Introduction: Since their French naturalization in 1969, Amerindians of French Guiana have been facing a full and fast reorganization of their way of life. Teenagers, at the forefront of this cultural transition, are challenging French school institutions, as well as cultural society and care system organizations in Amazonian French remote villages. Rates of autolytic behaviors such as toxic substance abuse or suicide attempts, but mostly completed suicides, are alarming among this adolescent population. To improve care delivery to those teenagers, a mobile child psychiatric team was implemented in 2013.
Methods: We describe this device, its activities and the problematics encountered.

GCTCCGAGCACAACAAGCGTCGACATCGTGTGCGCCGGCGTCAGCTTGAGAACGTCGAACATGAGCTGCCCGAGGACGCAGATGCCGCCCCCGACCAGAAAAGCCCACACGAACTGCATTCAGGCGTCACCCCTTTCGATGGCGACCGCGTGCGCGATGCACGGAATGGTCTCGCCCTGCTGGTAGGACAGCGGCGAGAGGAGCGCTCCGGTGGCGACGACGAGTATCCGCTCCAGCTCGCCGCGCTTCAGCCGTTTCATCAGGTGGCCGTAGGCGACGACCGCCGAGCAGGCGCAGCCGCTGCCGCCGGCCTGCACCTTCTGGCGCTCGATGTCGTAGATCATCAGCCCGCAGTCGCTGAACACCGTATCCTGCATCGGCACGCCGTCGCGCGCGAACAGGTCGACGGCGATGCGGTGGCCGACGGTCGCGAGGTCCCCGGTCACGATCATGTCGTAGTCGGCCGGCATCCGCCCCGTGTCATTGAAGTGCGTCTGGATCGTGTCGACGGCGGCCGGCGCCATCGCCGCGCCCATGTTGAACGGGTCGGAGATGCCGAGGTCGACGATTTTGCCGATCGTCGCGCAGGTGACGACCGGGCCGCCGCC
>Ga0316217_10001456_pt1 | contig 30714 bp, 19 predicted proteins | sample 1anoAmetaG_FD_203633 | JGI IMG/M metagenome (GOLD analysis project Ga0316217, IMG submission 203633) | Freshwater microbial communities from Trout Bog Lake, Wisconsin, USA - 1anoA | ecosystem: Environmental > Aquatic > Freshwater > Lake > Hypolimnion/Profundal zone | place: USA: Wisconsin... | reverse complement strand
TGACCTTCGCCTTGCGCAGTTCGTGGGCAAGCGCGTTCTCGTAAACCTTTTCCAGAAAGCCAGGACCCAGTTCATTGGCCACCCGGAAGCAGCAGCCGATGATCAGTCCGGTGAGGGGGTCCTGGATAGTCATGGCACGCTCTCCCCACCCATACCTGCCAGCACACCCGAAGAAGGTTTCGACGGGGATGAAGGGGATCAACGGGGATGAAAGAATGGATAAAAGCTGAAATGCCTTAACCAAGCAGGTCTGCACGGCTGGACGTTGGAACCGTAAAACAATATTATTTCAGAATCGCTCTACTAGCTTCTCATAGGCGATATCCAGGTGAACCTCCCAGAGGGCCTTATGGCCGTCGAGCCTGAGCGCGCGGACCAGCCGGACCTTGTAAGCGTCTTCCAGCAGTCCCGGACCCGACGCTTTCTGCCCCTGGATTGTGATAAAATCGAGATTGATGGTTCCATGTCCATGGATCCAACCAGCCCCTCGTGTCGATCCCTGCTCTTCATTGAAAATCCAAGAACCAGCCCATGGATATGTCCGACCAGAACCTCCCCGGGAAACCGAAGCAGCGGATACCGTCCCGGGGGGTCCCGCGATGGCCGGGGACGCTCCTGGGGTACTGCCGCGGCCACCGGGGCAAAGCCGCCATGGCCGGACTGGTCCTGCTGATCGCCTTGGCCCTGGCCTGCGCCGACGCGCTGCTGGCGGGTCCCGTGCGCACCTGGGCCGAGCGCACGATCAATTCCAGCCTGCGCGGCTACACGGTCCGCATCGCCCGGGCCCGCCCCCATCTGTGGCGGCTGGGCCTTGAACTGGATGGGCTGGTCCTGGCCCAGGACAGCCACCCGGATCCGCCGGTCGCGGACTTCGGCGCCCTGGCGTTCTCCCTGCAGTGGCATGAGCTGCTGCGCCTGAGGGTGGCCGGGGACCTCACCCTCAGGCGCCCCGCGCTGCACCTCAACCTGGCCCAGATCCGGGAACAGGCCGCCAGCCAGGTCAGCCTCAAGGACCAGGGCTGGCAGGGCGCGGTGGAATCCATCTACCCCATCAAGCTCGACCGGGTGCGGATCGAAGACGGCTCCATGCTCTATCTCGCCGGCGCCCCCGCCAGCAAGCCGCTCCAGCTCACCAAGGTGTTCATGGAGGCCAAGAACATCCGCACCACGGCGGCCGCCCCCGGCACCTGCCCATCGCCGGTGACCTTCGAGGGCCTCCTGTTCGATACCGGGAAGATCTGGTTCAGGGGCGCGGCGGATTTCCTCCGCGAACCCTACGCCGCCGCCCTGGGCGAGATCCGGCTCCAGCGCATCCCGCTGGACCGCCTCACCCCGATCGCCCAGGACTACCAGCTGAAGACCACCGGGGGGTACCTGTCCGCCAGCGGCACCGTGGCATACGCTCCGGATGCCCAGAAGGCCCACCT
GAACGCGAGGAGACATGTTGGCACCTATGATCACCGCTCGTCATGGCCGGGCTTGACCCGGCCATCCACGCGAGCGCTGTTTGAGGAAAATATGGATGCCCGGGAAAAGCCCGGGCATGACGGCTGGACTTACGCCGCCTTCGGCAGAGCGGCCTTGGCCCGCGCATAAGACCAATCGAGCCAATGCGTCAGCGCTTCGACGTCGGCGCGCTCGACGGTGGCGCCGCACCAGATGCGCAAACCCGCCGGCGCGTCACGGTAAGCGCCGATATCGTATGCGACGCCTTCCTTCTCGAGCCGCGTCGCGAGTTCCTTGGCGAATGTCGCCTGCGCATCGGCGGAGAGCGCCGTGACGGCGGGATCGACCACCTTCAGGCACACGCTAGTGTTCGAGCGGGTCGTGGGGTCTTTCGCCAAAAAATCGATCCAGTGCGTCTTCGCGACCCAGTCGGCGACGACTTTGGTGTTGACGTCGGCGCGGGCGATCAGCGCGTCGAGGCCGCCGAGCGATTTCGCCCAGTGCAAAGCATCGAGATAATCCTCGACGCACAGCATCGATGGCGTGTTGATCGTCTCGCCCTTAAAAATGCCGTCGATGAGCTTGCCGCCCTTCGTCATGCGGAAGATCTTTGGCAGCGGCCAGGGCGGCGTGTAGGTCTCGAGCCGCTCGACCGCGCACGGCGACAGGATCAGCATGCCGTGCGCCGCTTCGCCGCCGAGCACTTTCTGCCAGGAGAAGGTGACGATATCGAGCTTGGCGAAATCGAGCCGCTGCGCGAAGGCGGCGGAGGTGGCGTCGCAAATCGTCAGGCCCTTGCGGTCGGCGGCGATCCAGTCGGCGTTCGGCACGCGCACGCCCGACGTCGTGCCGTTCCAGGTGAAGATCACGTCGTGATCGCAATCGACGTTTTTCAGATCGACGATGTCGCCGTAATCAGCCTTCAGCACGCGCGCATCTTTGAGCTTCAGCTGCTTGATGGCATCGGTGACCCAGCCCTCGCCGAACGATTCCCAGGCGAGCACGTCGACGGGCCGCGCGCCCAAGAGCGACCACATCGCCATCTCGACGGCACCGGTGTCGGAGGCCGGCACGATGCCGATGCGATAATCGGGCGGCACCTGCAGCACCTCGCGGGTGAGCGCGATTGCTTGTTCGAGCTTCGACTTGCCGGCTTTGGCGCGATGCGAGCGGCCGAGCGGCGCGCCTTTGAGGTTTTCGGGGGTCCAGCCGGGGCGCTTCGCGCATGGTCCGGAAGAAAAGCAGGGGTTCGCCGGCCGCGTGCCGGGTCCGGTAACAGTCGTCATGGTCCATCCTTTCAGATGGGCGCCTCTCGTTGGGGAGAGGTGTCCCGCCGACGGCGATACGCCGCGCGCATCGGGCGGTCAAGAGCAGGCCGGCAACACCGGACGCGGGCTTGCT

Results: This team's purpose is to lead a psychiatric evaluation of teenagers in order to determine a possible psychiatric diagnosis and elaborate a care plan. Although the results are mostly encouraging, this device seems to show some limitations: lack of time dedicated to these interventions, lack of psychiatric care available for follow-up in these villages, tremendous numbers of social distress situations implicated in psychological issues. Moreover, it appears that cultural aspects must be considered in the analysis of the Amerindian adolescent population's issues and the determination of providing care.
Conclusion: Implementation of actions based on more educational and social levels might be a solution.
Keywords: Adolescent; Mobile team; Psychiatrie; Psychiatry; Suicide; Teenagers; Transculturality; Transculturalité; Équipe mobile.
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